Yes, Assessing Pain Is Vital

imageYes, Assessing Pain Is Vital

I wrote in a blog last year that efforts to roll back pain as the fifth vital sign are likely to gain traction, despite inaccuracies and flawed thinking. That is precisely what has happened. A recent Medpage Today article titled “Opioid Crisis: Scrap Pain as 5th Vital Sign?” lays out similar flawed arguments touted by Physicians for Responsible Opioid Prescribing (PROP). At press time, the American Medical Association had been petitioned by its Illinois delegates to remove pain’s fifth-vital-sign status.

What are these flawed arguments? One is to falsely equate the Joint Commission standard to assess pain with a mandate to prescribe opioids. If anyone believes that administering opioids is the sole and automatic response to managing high pain levels, that in itself demonstrates a lack of education, knowledge and understanding. Such a perceived mandate would be a terrible misapplication.

The problem is not the Joint Commission standard but what happens afterward. This is where the system is failing with inadequate education about assessing and managing pain. Clinicians should assess and treat underlying disorders that cause pain, and they should work to eliminate the pain, but they should also understand that, for some patients with some types of pain, eradicating all underlying causes or the pain itself may not be possible. Yet pain must be prioritized and addressed. To do otherwise puts patients at risk for a host of complications, the most serious of which is the progression to pain as a chronic destructive pathology.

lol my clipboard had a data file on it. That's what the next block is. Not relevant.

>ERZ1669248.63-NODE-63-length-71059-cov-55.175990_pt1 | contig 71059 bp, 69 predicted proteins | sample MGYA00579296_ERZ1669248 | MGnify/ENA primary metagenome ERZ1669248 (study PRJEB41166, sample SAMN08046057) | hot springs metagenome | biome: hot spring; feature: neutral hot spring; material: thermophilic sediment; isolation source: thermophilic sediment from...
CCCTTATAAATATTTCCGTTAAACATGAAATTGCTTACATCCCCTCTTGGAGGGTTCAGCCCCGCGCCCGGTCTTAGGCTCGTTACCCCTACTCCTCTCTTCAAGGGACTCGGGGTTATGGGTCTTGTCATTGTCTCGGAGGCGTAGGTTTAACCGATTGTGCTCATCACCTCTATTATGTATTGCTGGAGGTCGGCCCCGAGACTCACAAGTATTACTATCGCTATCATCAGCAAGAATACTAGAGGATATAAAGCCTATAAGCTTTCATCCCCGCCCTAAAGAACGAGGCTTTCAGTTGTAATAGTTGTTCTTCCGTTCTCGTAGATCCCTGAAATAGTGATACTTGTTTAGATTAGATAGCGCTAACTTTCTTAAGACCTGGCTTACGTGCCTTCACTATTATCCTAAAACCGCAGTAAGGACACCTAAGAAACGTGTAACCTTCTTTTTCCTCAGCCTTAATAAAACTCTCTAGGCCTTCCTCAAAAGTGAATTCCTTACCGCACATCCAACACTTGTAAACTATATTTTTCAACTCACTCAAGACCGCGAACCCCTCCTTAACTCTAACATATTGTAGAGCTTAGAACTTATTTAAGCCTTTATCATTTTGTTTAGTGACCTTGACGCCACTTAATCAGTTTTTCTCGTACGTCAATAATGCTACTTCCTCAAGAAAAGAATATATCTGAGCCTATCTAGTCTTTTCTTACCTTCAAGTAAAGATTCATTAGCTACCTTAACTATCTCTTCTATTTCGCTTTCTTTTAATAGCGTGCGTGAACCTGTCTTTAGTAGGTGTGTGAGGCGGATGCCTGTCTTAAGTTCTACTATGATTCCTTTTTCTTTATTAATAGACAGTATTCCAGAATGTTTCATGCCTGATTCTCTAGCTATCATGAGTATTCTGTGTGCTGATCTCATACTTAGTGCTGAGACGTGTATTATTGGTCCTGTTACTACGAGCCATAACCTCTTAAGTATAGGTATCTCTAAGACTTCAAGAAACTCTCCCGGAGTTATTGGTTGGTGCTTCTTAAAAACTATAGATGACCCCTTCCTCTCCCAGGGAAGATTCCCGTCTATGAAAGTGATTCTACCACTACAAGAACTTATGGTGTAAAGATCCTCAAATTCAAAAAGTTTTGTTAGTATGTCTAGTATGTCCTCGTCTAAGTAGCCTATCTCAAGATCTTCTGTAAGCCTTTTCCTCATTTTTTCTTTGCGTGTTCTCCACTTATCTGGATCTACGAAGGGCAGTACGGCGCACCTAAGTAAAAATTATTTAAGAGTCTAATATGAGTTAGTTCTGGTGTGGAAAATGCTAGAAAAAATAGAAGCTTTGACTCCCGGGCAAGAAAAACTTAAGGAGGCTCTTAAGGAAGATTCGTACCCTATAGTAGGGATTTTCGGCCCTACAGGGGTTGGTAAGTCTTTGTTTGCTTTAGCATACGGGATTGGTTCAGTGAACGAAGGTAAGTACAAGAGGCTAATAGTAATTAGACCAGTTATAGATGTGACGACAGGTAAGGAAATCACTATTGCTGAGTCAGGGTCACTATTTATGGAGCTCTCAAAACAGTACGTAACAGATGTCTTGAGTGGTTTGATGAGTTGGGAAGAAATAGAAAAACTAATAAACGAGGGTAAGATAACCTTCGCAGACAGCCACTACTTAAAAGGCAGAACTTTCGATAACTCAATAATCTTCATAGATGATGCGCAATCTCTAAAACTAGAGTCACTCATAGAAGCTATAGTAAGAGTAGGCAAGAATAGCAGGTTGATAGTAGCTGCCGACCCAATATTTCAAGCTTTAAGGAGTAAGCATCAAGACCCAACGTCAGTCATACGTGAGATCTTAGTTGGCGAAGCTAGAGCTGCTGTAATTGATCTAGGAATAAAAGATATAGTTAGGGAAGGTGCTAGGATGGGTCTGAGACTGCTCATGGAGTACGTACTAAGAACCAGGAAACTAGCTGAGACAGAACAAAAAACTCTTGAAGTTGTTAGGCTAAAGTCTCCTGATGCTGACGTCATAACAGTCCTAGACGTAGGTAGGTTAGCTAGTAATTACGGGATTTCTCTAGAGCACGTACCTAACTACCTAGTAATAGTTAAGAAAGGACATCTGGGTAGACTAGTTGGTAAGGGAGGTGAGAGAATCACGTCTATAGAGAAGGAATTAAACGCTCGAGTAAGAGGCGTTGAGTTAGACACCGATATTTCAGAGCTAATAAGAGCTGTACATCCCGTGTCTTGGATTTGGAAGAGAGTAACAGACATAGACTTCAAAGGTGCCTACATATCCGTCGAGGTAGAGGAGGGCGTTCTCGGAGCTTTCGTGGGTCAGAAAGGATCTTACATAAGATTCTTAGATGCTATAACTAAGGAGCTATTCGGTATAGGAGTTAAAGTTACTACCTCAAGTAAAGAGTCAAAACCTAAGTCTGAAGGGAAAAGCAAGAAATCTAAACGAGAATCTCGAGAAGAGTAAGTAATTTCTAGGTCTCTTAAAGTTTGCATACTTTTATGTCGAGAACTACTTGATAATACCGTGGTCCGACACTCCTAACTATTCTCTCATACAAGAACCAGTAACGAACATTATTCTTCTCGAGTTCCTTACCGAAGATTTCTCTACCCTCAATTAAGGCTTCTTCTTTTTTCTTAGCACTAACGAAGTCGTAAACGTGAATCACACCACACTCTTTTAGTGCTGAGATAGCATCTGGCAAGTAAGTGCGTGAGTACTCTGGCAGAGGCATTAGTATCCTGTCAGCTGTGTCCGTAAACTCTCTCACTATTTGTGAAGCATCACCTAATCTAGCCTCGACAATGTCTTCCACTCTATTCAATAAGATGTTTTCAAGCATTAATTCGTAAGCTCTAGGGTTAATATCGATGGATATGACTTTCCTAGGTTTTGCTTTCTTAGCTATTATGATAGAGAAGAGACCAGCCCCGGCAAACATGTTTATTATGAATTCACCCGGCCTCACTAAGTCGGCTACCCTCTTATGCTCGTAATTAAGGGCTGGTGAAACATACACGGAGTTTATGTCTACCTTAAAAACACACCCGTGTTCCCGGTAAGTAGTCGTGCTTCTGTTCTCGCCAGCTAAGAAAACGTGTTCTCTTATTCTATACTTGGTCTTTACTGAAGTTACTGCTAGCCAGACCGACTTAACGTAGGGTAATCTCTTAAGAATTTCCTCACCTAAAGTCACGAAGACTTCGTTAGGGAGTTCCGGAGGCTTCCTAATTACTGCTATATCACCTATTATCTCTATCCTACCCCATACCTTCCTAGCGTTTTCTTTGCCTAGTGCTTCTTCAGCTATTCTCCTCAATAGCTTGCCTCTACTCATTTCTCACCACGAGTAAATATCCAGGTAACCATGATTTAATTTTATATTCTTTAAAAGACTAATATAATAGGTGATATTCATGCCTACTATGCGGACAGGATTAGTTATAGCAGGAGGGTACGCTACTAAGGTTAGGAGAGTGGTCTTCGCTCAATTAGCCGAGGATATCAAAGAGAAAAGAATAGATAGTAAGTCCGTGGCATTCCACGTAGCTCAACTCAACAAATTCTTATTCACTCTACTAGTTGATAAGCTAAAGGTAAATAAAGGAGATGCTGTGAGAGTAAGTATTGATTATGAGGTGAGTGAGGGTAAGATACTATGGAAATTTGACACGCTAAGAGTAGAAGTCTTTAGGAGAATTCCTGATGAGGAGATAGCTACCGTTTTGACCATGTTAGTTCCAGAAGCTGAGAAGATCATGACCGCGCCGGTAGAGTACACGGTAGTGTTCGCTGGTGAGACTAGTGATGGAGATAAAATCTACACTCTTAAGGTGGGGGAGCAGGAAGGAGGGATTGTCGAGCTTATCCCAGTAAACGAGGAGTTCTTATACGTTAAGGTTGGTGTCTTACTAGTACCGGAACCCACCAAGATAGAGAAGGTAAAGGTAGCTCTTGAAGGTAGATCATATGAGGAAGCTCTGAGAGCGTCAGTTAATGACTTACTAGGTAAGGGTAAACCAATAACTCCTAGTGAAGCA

So, is pain, after all, a vital sign? I have argued in the past that it is. But the main point is that assessing pain is indeed vital, whether or not pain is a vital sign. Furthermore, assessing pain as often as vital signs are assessed would seem appropriate. We assess cognitive function, reflexes and laboratory values, none of which are vital signs but are clinically important signs nevertheless. Pain is a symptom; however, it can become a disease when the nervous system changes as a result of it, as the 2011 report on pain in America from the Institute of Medicine, now the Health and Medicine Division (HMD) of the National Academies of Sciences, Engineering, and Medicine, clearly indicates (“Relieving Pain in America: A Blueprint for Transforming Prevention, Care, Education, and Research.” Washington, D.C.: National Academies Press; 2011). It is better to assess pain often and regularly and treat it adequately while it is still a symptom, and before it can progress to the point of disease, at which point it will demand chronic management, much like diabetes.